The adjective zāḡ (recorded in Loḡat-e fors, ed. Eqbāl, p. 242) “blue” (of human eyes) and “blue-eyed” is believed by some lexicographers to stand for zāḡ-čašmzāḡ-eyed”; for example, according to Moḥammad-Pādšāh (III, p. 2184, s.v.), “The zāḡ is a black bird having a red bill, and eyes with a white circle [iris]; hence a person with azraq [blue] eyes is called zāḡ-čašm.” If this etymological connection between the adjective zāḡ and the corvine zāḡ is valid, the only possible candidate for such a connection would be the jackdaw, which François Hüe and R. D. Étchécopar (p. 524) have described as “a small species of the Corvidae . . . with a very conspicuous pale-gray eye . . . . In no other bird of this family is the iris ever so light.” The jackdaw’s bill and legs are not red, however (see illustration in Scott et al., p. 257).

Ḡorāb (pl. ḡerbān, etc.), the most common Arabic equivalent of kalāḡ and zāḡ, has also sometimes been used in Persian literature. Several kinds of ḡorāb (including ḡorāb al-bayn; see below) are mentioned in Arabic and Persian zoological and medico-pharmaco­logical works and the like (see, e.g., Damīrī, I, pp. 101ff.; for modern inventories, see Maʿlūf, s.vv. Corvus, chough, raven, rook, etc.; Ghaleb, II, s.vv. ḡorāb and its compounds, etc.).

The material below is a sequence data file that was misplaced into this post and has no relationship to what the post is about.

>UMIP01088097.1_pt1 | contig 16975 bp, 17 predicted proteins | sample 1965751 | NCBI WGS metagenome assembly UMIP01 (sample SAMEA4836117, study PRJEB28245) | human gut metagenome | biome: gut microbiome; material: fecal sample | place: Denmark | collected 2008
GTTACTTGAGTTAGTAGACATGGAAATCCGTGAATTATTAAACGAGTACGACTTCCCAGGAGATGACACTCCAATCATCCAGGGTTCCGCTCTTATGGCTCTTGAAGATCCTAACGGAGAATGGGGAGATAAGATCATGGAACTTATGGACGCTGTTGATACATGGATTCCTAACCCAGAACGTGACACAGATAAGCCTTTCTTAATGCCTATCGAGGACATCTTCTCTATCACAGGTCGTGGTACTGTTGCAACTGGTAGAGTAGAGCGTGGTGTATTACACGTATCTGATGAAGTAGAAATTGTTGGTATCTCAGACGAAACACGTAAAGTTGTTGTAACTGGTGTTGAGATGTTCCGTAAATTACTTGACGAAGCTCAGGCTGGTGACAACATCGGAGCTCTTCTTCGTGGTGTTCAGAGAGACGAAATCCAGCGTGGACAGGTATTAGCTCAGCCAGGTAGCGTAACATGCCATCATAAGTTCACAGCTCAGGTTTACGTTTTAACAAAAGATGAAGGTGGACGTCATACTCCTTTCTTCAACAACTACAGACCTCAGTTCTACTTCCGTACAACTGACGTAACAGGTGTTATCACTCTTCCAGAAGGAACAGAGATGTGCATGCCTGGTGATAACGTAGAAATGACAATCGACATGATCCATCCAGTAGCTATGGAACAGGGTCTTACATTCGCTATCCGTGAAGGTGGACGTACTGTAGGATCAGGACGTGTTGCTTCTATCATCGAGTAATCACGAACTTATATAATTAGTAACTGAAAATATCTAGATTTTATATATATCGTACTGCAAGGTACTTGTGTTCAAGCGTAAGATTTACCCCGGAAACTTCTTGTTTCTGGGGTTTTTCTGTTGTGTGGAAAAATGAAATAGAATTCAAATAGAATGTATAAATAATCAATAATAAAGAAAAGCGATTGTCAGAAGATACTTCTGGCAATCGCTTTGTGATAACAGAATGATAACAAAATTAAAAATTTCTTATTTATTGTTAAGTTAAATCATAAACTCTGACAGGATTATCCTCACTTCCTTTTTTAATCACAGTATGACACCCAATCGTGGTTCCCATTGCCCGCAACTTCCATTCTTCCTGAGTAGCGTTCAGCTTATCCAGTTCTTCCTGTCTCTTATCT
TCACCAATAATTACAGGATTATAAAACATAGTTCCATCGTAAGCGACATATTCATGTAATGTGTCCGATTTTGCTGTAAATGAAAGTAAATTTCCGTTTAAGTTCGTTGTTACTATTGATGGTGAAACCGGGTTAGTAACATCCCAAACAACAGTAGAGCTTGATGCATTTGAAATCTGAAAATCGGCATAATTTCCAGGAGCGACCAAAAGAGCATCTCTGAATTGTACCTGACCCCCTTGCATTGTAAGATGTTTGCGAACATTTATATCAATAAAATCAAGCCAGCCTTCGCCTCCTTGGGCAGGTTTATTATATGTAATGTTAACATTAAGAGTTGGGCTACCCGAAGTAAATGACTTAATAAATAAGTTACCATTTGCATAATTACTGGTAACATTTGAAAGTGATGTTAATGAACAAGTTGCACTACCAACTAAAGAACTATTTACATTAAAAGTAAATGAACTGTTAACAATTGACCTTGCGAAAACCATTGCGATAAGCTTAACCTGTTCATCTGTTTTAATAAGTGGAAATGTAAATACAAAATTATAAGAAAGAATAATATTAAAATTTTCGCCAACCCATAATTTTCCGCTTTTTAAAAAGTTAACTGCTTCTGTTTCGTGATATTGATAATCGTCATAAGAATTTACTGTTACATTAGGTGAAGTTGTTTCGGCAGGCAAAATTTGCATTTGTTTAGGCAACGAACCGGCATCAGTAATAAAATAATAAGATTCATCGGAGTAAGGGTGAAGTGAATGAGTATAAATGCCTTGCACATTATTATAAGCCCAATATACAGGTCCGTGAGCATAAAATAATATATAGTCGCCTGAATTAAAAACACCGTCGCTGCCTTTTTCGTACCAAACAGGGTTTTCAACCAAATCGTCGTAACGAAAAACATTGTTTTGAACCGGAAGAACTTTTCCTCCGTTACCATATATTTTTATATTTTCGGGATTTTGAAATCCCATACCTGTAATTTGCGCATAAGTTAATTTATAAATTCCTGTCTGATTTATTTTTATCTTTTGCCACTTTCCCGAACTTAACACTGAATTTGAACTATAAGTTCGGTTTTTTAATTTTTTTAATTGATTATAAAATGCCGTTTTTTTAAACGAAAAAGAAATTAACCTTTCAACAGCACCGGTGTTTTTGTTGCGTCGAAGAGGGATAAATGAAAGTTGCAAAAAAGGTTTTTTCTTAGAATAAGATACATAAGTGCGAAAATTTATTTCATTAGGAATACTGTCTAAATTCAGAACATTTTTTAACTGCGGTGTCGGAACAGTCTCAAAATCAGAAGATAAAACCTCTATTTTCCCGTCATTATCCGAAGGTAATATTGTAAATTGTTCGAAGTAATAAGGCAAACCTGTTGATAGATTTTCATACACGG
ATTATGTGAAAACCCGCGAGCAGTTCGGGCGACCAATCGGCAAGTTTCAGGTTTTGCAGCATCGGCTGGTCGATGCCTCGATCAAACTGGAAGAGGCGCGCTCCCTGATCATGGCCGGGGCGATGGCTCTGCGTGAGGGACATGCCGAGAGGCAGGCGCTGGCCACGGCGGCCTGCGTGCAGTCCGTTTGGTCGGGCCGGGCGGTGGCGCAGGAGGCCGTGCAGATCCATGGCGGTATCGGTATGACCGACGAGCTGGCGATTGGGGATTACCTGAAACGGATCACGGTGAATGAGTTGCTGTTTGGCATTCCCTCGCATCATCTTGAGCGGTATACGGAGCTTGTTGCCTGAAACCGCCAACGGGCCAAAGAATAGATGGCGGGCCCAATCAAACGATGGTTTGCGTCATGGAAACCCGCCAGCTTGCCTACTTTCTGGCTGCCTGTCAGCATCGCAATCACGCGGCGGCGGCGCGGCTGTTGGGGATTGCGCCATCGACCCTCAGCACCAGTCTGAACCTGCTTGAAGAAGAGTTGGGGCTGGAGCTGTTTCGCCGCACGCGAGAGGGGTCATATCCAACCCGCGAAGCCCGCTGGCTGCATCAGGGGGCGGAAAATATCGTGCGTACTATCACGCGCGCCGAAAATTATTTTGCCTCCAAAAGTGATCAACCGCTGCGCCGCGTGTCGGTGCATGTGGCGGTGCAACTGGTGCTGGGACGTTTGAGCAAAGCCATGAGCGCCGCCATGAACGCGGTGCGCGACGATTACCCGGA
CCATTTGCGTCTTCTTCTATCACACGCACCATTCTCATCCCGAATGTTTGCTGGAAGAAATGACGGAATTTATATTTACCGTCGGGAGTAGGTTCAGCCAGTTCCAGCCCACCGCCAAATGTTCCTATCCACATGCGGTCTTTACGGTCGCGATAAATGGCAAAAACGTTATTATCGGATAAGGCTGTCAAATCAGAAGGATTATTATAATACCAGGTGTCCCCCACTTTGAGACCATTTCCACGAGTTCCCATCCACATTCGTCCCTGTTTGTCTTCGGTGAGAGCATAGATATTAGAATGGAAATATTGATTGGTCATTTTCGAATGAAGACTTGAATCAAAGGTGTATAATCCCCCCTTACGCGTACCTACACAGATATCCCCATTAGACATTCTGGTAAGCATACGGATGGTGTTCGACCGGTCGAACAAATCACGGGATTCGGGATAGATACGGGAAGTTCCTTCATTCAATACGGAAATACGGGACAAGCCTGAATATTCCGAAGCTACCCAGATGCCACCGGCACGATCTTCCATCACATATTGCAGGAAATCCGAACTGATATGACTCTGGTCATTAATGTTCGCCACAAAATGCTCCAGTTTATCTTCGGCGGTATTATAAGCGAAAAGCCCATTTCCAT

Reports about the bird. There is a great deal of information (mostly inaccurate or imaginary) about the crow and its congeners in classical Arabic and Persian sources (e.g., Šahmardān, Nozhat-nāma-ye ʿalāʾī [probably comp. ca. 490-95/1097-1102], pp. 138-40; Jāḥeẓ [ca. 160-255/775-868], II, p. 318, III, pp. 177, 463; Qazvīnī, p. 282; Damīrī, II, p. 103; cf. Browning, p. 501 no. 8993; ʿAqīlī Ḵorāsānī, Maḵzan al-adwīa [comp. 1183/1769-70], pp. 281-82, 635). Typical of such lore are the following reports. The kalāḡ-e pīsa (piebald crow) goes on caring for its offspring, feeding it, and flying along with it, even when it is quite grown up. The kalāḡ, when feeling sick, eats human feces and feels better. Keeping on one’s scalp a plaster made from crushed egg(s) of the black kalāḡ while staying out of the sunshine or smear­ing the bird’s gall on one’s scalp was supposed to blacken one’s hair. If someone drinks blood of the kalāḡ, he will not want more wine. Applying the blood to piles will heal them. A grain of crow’s gall mixed with camphor will prevent drunkenness for one day. The zāḡ was said to live more than one thousand years, and the ḡorāb is supposedly the first bird to fly promptly after daybreak (Qazvīnī, pp. 281-82). The crow is fond of walnuts; it collects them and buries them in the ground as a reserve. In the desert it approaches large animals like camels and horses and even [sleeping?] human beings, intending to pluck out their eyes. It pierces the shell of tortoises [with its strong bill] and eats their flesh. When a camel’s back develops saddle galls, the camel driver sends the animal out to the steppe, where the ḡerbān gather on it and pluck the gall off its back to devour it. “There is a [kind of] ḡorāb that utters faṣīḥ (lucid) words, clearer than the parrot’s” (Qazvīnī, pp. 281-82). This “eloquent” ḡorāb is prob­ably the common myna (mīnā), Acridotheres tristis (family Sturnidae), more closely related to starlings than to crows, with blue-black to dark-brown plumage and yellow legs and bill, thus easily mistaken for a variety of jackdaw; it is known and sometimes kept as a pet because of its ability to mimic human speech (for an analysis of its cries, see Hüe and Étchécopar, p. 807). The mimicry of the exotic myna (the name is Hindi) seems to be the origin of the legend of the fabulous man-crow called zāḡsār (lit. “corvoid”) and reported by Ḥamd-Allāh Mostawfī in his Nozhat al­-qolūb (comp. 740/1339-40; p. 69), allegedly from Zakarīyāʾ Qazvīnī (but not mentioned in the printed text of Qazvīnī’s work) and from ʿAwfī’s Jāmeʿ al-­ḥekāyāt (for more elaborate and dramatized fictitious accounts of an eloquent Arabic-speaking man-bird, see Damīrī, I, pp. 529-30).